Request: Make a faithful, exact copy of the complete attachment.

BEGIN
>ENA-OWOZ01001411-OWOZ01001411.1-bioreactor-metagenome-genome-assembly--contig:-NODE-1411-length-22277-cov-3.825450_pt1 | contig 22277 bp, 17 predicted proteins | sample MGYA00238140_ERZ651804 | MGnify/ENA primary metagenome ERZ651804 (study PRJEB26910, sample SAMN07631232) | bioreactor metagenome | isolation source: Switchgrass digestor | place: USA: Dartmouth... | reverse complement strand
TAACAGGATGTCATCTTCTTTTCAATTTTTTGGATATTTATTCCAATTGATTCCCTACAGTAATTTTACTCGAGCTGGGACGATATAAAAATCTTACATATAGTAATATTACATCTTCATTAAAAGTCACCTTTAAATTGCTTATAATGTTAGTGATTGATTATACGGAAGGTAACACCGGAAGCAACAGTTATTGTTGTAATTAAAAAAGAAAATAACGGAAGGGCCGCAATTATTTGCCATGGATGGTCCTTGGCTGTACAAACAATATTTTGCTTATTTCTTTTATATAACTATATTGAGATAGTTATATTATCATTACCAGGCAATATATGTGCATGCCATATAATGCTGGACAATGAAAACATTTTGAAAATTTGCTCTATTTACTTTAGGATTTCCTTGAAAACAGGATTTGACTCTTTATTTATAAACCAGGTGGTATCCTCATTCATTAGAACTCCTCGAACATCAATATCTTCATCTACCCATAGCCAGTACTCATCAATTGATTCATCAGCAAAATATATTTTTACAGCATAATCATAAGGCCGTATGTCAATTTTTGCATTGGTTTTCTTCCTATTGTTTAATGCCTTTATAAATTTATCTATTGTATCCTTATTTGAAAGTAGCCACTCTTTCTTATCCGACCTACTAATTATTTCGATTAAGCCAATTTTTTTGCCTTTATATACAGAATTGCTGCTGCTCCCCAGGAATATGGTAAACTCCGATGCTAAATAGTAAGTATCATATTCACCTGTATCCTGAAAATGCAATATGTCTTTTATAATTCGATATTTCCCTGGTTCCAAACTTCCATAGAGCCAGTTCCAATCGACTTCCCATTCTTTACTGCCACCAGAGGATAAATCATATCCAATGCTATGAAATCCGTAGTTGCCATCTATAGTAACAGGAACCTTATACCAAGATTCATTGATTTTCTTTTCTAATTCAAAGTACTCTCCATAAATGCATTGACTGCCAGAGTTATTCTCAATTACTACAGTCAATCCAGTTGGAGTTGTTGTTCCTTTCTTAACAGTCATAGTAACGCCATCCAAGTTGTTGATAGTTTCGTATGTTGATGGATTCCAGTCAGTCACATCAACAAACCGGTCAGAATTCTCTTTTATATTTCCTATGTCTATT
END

>ENA-OWOZ01001411-OWOZ01001411.1-bioreactor-metagenome-genome-assembly--contig:-NODE-1411-length-22277-cov-3.825450_pt1 | contig 22277 bp, 17 predicted proteins | sample MGYA00238140_ERZ651804 | MGnify/ENA primary metagenome ERZ651804 (study PRJEB26910, sample SAMN07631232) | bioreactor metagenome | isolation source: Switchgrass digestor | place: USA: Dartmouth... | reverse complement strand
TAACAGGATGTCATCTTCTTTTCAATTTTTTGGATATTTATTCCAATTGATTCCCTACAGTAATTTTACTCGAGCTGGGACGATATAAAAATCTTACATATAGTAATATTACATCTTCATTAAAAGTCACCTTTAAATTGCTTATAATGTTAGTGATTGATTATACGGAAGGTAACACCGGAAGCAACAGTTATTGTTGTAATTAAAAAAGAAAATAACGGAAGGGCCGCAATTATTTGCCATGGATGGTCCTTGGCTGTACAAACAATATTTTGCTTATTTCTTTTATATAACTATATTGAGATAGTTATATTATCATTACCAGGCAATATATGTGCATGCCATATAATGCTGGACAATGAAAACATTTTGAAAATTTGCTCTATTTACTTTAGGATTTCCTTGAAAACAGGATTTGACTCTTTATTTATAAACCAGGTGGTATCCTCATTCATTAGAACTCCTCGAACATCAATATCTTCATCTACCCATAGCCAGTACTCATCAATTGATTCATCAGCAAAATATATTTTTACAGCATAATCATAAGGCCGTATGTCAATTTTTGCATTGGTTTTCTTCCTATTGTTTAATGCCTTTATAAATTTATCTATTGTATCCTTATTTGAAAGTAGCCACTCTTTCTTATCCGACCTACTAATTATTTCGATTAAGCCAATTTTTTTGCCTTTATATACAGAATTGCTGCTGCTCCCCAGGAATATGGTAAACTCCGATGCTAAATAGTAAGTATCATATTCACCTGTATCCTGAAAATGCAATATGTCTTTTATAATTCGATATTTCCCTGGTTCCAAACTTCCATAGAGCCAGTTCCAATCGACTTCCCATTCTTTACTGCCACCAGAGGATAAATCATATCCAATGCTATGAAATCCGTAGTTGCCATCTATAGTAACAGGAACCTTATACCAAGATTCATTGATTTTCTTTTCTAATTCAAAGTACTCTCCATAAATGCATTGACTGCCAGAGTTATTCTCAATTACTACAGTCAATCCAGTTGGAGTTGTTGTTCCTTTCTTAACAGTCATAGTAACGCCATCCAAGTTGTTGATAGTTTCGTATGTTGATGGATTCCAGTCAGTCACATCAACAAACCGGTCAGAATTCTCTTTTATATTTCCTATGTCTATT